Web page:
Foley's impact extends way beyond rugby - Townsend
Gregor Townsend and Anthony Foley were virtually of an age and had encountered each other many, many times upon fields of green.
Now, they will battle no more.
When the Scotland incoming coach brings his Glasgow wide to Limerick on Saturday, there will be no familiar handshake or pat on the back to greet him. Hard to understand.
"I'm 43," says Townsend. "I imagine Anthony would have been 43 this year" - in actual fact, Foley would have turned 43 on Sunday week - "because we played as a schoolboy level against each other.
"I didn't win a game at schoolboy level in two years. It just makes it more of a shock, we're virtually the same age."
They played against each other in Europe too; Foley nearly always trumping Townsend's Castres, as well as in the Six Nations. Enemies on the field; rugby brothers off it. The shock of it all still being absorbed.
"I was away with my family," he recalls. "It started to appear on Twitter and I thought someone had hacked an account. It seemed like a sick joke, it just didn't make sense.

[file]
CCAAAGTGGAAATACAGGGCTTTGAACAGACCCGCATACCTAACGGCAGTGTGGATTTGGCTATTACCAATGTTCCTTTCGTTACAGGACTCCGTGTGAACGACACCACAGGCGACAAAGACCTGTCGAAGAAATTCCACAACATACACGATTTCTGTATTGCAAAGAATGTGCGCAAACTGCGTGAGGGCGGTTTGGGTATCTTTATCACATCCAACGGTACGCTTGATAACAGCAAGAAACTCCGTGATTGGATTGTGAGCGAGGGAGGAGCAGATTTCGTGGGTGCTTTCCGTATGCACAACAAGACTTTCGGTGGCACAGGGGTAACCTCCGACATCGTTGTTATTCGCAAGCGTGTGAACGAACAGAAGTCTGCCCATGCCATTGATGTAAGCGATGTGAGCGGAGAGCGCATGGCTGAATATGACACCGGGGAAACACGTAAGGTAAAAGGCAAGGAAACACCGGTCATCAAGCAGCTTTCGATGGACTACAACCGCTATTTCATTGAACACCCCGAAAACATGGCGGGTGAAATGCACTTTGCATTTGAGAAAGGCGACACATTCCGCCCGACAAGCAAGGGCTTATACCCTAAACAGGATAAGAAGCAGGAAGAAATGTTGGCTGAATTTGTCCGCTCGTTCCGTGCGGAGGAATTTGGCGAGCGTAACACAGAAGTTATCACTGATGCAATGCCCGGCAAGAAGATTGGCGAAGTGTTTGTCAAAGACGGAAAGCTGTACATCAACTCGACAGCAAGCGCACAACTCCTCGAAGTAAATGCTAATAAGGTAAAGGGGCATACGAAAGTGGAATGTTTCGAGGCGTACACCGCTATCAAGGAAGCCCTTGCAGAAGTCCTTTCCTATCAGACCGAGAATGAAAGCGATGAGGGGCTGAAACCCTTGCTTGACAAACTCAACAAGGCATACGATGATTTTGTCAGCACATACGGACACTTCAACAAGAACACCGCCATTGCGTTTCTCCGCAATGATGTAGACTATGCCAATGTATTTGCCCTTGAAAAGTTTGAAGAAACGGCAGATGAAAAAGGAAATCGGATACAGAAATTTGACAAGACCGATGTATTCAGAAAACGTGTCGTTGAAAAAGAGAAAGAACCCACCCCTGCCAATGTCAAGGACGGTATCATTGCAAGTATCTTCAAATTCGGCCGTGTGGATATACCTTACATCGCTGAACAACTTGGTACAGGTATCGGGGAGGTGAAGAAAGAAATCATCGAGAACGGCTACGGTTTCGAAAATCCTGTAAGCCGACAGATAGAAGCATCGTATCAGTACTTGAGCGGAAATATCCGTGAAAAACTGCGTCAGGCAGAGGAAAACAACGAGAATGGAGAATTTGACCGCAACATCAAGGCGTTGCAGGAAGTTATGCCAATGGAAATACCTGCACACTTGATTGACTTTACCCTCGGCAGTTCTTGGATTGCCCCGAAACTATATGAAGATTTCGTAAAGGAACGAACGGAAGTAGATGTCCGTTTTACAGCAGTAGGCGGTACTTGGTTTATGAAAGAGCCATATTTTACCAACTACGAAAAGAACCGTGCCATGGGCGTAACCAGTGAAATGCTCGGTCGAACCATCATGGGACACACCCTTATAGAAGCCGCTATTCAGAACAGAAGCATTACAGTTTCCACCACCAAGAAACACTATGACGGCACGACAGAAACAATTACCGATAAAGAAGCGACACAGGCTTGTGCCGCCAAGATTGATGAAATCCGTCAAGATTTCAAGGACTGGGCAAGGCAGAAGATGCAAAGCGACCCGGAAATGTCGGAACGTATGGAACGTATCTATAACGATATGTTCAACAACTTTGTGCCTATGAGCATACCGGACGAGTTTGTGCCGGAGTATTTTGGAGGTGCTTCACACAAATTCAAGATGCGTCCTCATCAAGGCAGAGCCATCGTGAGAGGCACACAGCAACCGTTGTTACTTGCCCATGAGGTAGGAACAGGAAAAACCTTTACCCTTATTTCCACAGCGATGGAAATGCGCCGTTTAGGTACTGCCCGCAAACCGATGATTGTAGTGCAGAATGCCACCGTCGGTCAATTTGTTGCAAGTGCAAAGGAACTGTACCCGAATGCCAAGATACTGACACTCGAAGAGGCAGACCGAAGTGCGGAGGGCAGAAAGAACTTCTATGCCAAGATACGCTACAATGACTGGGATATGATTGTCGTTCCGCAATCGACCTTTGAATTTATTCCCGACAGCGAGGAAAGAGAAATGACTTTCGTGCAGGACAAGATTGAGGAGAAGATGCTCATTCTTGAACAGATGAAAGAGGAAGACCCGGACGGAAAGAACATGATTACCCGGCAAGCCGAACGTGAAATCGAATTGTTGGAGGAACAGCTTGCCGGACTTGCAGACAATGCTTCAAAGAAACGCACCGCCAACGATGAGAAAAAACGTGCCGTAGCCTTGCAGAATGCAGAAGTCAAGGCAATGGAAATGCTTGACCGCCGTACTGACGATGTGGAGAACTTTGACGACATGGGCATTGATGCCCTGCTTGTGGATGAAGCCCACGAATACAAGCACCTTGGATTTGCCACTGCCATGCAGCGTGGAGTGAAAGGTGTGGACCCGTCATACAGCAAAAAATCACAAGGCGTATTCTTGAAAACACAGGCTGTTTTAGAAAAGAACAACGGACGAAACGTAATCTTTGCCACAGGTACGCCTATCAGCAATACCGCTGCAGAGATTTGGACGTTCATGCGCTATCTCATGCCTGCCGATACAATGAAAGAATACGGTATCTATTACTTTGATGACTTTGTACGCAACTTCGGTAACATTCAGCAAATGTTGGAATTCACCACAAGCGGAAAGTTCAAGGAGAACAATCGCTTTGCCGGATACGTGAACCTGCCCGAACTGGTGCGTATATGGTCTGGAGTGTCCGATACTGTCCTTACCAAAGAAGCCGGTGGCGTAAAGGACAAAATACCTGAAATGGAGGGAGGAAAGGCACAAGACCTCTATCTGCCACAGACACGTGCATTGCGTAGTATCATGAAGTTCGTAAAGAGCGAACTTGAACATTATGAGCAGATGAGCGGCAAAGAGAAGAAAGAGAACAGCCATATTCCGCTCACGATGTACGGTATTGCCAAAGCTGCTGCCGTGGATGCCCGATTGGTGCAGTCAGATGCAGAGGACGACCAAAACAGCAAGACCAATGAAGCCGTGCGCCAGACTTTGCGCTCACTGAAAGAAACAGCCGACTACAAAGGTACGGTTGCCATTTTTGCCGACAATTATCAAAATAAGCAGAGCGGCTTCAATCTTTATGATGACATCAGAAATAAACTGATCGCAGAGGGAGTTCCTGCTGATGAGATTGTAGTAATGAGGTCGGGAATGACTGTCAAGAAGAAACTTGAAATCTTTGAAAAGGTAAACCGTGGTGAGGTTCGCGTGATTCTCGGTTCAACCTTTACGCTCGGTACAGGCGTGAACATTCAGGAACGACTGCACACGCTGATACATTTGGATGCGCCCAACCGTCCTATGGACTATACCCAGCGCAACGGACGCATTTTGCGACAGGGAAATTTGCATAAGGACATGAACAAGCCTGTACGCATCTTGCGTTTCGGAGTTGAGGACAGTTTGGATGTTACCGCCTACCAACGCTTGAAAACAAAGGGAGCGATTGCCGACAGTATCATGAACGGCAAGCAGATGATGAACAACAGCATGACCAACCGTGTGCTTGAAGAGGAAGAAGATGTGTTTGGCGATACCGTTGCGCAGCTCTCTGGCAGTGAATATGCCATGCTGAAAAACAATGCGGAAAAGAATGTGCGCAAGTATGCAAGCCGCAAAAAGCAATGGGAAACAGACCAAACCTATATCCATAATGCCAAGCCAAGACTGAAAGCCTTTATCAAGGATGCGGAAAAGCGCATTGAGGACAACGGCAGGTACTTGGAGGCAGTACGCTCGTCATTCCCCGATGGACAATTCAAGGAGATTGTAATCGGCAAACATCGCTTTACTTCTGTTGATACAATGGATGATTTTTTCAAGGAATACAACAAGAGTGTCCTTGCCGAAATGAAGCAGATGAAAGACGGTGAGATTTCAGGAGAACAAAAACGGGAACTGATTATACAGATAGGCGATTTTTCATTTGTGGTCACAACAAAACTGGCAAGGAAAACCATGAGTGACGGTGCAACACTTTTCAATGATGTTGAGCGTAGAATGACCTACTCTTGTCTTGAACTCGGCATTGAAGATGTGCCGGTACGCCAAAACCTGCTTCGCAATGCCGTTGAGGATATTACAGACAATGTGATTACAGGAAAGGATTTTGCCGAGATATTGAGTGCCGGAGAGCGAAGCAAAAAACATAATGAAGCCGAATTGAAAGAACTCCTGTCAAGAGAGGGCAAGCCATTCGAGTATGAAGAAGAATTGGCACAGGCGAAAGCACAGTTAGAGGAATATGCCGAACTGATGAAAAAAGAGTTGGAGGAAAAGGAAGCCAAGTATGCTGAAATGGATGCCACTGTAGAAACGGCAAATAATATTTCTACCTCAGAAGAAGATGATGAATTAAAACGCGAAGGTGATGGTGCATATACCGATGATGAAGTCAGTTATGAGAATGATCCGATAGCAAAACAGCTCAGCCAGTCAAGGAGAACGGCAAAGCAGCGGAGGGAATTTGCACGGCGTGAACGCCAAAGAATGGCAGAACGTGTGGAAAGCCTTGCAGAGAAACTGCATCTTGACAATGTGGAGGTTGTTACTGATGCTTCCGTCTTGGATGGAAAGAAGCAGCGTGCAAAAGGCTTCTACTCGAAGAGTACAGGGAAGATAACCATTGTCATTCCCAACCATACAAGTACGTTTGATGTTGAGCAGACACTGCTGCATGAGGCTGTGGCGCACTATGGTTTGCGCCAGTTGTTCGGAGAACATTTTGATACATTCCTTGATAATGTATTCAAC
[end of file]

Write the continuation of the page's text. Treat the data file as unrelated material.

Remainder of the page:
"You can tell from the response across the world, this just doesn't seem right. There's a guy who is young, the life and soul of a party, always upbeat and chatty.
"It just seems not right. It is a huge shock for the people of Munster and Ireland. It has gone beyond rugby. This is an event that all sport is shocked by.
"Maybe you don't appreciate people's lives until they've gone, but you must recognise what he did for Munster to become one of the best teams in Europe, to have a huge stadium and a legacy.
"He was one of the most important figures in Irish rugby over the last couple of decades.
"We got on really well as players and especially as coaches. We have had wins and defeats and we've had to go through similar experiences with injuries.
"He was really good at sharing things with you - players he liked and things like that. I always look forward to catching up with them and various events. I was looking forward to this week.
"I think it's a reminder for us all that we should appreciate what we've got and live our lives to the fullest."
Glasgow will travel to Dublin this afternoon and, like Munster, will not name their line-up until the later time of 3pm tomorrow afternoon after Foley's burial takes place. Townsend is not sure whether he or any representatives from his club feel it may be appropriate to attend.
"We will see. The details said that it is a small village, private. There will be a big demand from people who want to attend that - friends, family, people who knew him well. But if we can be involved in some way we will."